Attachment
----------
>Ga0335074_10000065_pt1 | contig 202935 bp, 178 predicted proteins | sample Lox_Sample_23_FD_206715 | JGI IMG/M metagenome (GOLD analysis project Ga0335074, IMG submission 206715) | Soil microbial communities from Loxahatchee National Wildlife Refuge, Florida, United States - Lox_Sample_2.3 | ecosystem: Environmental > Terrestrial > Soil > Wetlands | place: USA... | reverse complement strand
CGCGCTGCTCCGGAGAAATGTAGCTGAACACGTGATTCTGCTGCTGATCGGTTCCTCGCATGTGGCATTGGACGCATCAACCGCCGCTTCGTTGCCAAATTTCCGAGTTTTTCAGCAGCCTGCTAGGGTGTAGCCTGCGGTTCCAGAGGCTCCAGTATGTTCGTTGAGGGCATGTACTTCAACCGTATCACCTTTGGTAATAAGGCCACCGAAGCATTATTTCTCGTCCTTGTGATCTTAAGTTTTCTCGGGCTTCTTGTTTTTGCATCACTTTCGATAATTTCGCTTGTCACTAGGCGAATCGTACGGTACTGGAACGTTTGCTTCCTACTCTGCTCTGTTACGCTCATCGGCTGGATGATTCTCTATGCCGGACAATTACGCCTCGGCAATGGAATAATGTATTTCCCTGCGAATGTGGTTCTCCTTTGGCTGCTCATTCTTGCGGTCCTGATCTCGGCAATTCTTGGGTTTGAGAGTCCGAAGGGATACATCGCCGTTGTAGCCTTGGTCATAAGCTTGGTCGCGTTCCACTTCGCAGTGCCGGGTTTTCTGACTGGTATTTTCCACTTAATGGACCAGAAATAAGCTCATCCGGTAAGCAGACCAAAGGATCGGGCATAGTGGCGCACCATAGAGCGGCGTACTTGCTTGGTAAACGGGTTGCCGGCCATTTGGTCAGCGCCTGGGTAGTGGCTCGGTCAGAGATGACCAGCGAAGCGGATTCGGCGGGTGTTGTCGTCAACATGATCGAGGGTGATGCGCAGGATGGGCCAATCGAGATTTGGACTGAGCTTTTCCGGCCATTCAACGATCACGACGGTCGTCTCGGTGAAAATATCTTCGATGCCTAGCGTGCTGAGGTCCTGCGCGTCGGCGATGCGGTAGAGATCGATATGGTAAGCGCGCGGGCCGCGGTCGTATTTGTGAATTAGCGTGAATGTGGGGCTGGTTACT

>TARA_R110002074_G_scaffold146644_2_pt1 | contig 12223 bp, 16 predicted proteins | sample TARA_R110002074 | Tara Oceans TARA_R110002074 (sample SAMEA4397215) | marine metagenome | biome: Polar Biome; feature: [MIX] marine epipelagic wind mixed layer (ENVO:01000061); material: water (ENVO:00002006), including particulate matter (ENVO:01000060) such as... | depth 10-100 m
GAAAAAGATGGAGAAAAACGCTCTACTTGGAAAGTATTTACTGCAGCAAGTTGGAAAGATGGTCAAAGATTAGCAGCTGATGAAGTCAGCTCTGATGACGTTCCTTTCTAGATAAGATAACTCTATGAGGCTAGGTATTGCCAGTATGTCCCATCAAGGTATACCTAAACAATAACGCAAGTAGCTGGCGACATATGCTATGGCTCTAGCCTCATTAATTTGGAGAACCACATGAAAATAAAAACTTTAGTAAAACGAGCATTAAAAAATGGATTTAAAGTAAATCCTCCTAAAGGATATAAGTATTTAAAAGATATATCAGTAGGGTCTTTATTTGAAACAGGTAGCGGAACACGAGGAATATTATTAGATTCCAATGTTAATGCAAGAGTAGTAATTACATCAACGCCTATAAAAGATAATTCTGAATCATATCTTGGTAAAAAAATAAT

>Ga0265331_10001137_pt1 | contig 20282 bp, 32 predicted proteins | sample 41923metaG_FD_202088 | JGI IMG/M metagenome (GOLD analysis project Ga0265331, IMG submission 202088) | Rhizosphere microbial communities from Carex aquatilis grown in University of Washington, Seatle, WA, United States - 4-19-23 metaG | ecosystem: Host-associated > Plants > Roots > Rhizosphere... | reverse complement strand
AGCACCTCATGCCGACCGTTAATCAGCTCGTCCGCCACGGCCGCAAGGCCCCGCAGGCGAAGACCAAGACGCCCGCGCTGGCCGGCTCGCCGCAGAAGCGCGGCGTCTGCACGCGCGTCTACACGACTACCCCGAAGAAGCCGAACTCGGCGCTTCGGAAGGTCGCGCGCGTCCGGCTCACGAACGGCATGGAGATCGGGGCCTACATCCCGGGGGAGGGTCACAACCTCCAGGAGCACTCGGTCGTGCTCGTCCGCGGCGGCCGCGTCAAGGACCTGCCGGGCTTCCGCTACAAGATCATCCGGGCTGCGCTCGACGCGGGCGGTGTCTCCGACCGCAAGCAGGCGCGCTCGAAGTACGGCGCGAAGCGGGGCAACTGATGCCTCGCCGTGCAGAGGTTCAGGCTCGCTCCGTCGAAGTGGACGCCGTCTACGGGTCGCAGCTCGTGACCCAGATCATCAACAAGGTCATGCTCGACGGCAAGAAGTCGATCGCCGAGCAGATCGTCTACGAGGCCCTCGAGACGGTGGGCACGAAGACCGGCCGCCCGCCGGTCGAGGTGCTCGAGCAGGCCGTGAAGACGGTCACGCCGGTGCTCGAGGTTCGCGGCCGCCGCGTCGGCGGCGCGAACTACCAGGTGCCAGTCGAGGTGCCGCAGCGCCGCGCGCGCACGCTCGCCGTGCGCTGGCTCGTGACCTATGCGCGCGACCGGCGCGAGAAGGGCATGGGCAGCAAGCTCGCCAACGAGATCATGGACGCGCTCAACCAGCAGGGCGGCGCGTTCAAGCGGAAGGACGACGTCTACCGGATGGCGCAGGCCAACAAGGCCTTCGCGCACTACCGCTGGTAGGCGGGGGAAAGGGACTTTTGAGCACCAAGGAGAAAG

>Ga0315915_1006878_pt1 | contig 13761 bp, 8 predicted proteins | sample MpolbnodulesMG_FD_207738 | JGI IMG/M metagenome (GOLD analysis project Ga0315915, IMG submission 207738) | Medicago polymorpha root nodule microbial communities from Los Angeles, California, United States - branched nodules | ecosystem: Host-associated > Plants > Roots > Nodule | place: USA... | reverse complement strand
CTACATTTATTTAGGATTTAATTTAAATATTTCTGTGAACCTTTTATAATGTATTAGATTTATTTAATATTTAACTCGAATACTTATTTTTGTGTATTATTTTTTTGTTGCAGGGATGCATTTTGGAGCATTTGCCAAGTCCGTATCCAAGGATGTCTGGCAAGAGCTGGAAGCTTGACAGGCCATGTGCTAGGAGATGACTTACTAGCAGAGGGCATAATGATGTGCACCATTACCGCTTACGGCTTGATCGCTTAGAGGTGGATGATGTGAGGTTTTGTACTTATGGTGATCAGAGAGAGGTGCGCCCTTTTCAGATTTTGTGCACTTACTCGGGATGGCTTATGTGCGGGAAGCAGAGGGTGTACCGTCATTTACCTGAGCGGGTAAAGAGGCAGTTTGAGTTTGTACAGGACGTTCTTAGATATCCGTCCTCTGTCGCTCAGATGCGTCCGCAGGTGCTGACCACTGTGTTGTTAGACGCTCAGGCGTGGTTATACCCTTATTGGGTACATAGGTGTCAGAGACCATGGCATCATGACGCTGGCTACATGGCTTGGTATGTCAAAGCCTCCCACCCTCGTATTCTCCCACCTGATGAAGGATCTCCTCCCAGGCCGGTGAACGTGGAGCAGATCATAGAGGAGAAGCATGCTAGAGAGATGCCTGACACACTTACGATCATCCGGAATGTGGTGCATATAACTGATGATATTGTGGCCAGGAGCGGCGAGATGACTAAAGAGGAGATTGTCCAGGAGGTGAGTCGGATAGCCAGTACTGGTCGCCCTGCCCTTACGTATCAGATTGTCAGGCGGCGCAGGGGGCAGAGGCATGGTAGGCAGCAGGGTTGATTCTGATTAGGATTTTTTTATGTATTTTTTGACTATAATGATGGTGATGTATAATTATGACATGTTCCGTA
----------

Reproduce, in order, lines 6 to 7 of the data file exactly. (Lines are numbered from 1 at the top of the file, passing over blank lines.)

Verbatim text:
AGCACCTCATGCCGACCGTTAATCAGCTCGTCCGCCACGGCCGCAAGGCCCCGCAGGCGAAGACCAAGACGCCCGCGCTGGCCGGCTCGCCGCAGAAGCGCGGCGTCTGCACGCGCGTCTACACGACTACCCCGAAGAAGCCGAACTCGGCGCTTCGGAAGGTCGCGCGCGTCCGGCTCACGAACGGCATGGAGATCGGGGCCTACATCCCGGGGGAGGGTCACAACCTCCAGGAGCACTCGGTCGTGCTCGTCCGCGGCGGCCGCGTCAAGGACCTGCCGGGCTTCCGCTACAAGATCATCCGGGCTGCGCTCGACGCGGGCGGTGTCTCCGACCGCAAGCAGGCGCGCTCGAAGTACGGCGCGAAGCGGGGCAACTGATGCCTCGCCGTGCAGAGGTTCAGGCTCGCTCCGTCGAAGTGGACGCCGTCTACGGGTCGCAGCTCGTGACCCAGATCATCAACAAGGTCATGCTCGACGGCAAGAAGTCGATCGCCGAGCAGATCGTCTACGAGGCCCTCGAGACGGTGGGCACGAAGACCGGCCGCCCGCCGGTCGAGGTGCTCGAGCAGGCCGTGAAGACGGTCACGCCGGTGCTCGAGGTTCGCGGCCGCCGCGTCGGCGGCGCGAACTACCAGGTGCCAGTCGAGGTGCCGCAGCGCCGCGCGCGCACGCTCGCCGTGCGCTGGCTCGTGACCTATGCGCGCGACCGGCGCGAGAAGGGCATGGGCAGCAAGCTCGCCAACGAGATCATGGACGCGCTCAACCAGCAGGGCGGCGCGTTCAAGCGGAAGGACGACGTCTACCGGATGGCGCAGGCCAACAAGGCCTTCGCGCACTACCGCTGGTAGGCGGGGGAAAGGGACTTTTGAGCACCAAGGAGAAAG

>Ga0315915_1006878_pt1 | contig 13761 bp, 8 predicted proteins | sample MpolbnodulesMG_FD_207738 | JGI IMG/M metagenome (GOLD analysis project Ga0315915, IMG submission 207738) | Medicago polymorpha root nodule microbial communities from Los Angeles, California, United States - branched nodules | ecosystem: Host-associated > Plants > Roots > Nodule | place: USA... | reverse complement strand